Section 202 of the Unfunded Mandates Reform Act of 1995 requires that agencies assess anticipated costs and benefits before issuing any rule that may result in an expenditure in any year by State, local, or tribal governments, in the aggregate, or by the private sector, of $100 million. The notice would not have any unfunded mandates.

Executive Order 13132 establishes certain requirements that an agency must meet when it promulgates a notice that imposes substantial direct compliance costs on State and local governments, preempts State law, or otherwise has Federalism implications. The notice would not impose compliance costs on the governments mentioned.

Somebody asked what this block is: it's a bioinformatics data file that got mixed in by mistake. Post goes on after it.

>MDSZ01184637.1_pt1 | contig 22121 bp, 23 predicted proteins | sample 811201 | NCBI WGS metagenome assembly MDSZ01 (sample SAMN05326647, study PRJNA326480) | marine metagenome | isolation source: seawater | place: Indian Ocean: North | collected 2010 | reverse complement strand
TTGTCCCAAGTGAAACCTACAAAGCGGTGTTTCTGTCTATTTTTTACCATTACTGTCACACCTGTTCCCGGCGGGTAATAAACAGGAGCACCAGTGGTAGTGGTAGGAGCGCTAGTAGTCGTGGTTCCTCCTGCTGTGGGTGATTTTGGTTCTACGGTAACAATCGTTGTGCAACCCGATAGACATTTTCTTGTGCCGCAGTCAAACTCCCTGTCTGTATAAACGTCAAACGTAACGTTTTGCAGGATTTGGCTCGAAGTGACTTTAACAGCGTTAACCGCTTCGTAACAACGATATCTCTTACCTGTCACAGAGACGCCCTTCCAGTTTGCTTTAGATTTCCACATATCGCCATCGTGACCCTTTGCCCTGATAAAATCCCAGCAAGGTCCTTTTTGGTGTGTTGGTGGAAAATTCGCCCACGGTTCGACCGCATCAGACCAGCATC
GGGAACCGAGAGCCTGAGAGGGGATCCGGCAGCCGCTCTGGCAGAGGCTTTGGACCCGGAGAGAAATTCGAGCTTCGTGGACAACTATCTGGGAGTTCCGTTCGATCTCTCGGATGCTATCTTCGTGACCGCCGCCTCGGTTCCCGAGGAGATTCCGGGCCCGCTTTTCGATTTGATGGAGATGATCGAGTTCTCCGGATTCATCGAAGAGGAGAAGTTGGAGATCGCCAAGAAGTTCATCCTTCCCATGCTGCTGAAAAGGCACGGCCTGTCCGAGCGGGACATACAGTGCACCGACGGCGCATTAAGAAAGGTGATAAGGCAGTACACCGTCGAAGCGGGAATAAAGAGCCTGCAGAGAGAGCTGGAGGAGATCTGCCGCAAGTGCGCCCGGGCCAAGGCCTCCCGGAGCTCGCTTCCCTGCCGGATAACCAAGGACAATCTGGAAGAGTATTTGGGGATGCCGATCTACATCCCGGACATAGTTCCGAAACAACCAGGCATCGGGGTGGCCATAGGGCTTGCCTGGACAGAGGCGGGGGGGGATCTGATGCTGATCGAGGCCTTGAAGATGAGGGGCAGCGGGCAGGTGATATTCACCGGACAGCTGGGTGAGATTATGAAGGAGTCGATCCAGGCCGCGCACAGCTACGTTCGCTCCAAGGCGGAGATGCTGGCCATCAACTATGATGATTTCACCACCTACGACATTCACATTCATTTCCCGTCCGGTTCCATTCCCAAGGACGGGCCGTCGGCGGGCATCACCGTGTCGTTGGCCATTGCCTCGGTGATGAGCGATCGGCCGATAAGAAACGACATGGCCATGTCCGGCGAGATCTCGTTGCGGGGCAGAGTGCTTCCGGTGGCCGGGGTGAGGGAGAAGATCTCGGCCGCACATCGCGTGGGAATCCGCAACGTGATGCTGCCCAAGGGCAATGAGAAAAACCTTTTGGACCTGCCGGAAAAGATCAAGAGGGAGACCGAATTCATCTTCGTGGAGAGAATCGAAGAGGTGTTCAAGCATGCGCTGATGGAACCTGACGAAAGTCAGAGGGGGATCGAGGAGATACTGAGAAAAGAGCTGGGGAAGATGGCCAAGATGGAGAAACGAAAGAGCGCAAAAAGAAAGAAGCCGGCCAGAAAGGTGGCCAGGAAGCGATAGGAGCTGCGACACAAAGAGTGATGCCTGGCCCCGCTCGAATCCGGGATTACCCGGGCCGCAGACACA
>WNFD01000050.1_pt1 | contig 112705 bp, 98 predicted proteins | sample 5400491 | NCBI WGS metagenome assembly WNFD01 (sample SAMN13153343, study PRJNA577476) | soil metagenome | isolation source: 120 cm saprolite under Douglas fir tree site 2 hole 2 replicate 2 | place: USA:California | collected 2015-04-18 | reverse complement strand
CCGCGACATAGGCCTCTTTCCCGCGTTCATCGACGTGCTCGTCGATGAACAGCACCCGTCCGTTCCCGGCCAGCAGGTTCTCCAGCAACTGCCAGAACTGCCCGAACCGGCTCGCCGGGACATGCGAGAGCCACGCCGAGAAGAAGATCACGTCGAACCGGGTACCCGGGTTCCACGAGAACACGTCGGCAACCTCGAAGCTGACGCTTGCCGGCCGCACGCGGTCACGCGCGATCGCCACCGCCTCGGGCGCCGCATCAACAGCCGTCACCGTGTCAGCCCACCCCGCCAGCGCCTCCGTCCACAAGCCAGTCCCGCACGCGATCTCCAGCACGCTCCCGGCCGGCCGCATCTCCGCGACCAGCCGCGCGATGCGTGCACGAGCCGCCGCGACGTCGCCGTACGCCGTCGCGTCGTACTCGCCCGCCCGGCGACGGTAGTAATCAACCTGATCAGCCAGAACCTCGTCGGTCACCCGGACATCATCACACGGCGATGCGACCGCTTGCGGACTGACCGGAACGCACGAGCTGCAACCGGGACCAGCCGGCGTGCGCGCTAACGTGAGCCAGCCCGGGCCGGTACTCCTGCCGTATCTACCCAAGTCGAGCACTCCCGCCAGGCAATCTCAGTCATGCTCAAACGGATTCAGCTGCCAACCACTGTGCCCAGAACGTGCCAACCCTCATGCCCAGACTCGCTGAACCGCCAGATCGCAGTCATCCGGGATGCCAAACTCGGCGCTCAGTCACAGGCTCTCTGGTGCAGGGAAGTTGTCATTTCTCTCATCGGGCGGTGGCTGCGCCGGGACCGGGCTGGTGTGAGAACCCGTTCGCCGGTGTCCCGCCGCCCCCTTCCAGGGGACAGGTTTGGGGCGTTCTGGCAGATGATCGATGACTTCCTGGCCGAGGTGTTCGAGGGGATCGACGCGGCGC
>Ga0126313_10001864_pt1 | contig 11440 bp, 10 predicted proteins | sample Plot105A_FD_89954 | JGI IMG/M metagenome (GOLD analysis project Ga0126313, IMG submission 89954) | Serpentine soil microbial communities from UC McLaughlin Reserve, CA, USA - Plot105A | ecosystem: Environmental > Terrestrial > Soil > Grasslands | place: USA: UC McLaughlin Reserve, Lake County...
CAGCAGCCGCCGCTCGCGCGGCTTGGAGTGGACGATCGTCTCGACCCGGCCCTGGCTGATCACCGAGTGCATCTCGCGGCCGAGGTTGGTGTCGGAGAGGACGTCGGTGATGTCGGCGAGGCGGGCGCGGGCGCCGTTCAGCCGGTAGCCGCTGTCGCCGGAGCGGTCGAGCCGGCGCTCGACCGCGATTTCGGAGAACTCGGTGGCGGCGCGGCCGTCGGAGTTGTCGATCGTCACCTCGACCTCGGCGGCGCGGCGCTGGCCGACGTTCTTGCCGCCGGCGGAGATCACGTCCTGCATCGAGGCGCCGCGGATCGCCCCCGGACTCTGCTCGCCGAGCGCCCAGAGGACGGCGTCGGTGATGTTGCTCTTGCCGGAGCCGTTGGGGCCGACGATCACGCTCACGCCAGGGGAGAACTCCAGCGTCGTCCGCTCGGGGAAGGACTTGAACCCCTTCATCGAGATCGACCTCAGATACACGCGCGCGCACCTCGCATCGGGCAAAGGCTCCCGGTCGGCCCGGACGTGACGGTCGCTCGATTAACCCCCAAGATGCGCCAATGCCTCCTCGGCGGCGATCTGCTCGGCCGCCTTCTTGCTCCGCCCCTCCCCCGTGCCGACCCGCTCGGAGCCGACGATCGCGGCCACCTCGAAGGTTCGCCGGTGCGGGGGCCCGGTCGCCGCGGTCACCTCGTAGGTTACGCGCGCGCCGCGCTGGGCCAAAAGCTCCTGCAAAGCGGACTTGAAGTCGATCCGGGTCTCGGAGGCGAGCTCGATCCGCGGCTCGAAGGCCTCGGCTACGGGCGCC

In accordance with the provisions of Executive Order 12866, this notice was reviewed by the Office of Management and Budget.

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Authority: Secs. 1102 and 1871 of the Social Security Act (42 U.S.C. 1302 and 1395hh).

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(Catalog of Federal Domestic Assistance Program No. 93.773, Medicare—Hospital Insurance; and Program No. 93.774, Medicare—Supplementary Medical Insurance Program)

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Dated: April 5, 2000.

Nancy-Ann Min DeParle,

Administrator, Health Care Financing Administration.

Approved: April 20, 2000.

Donna E. Shalala,

Secretary.

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[FR Doc. 00-12237 Filed 5-11-00; 12:00 pm]

BILLING CODE 4120-01-P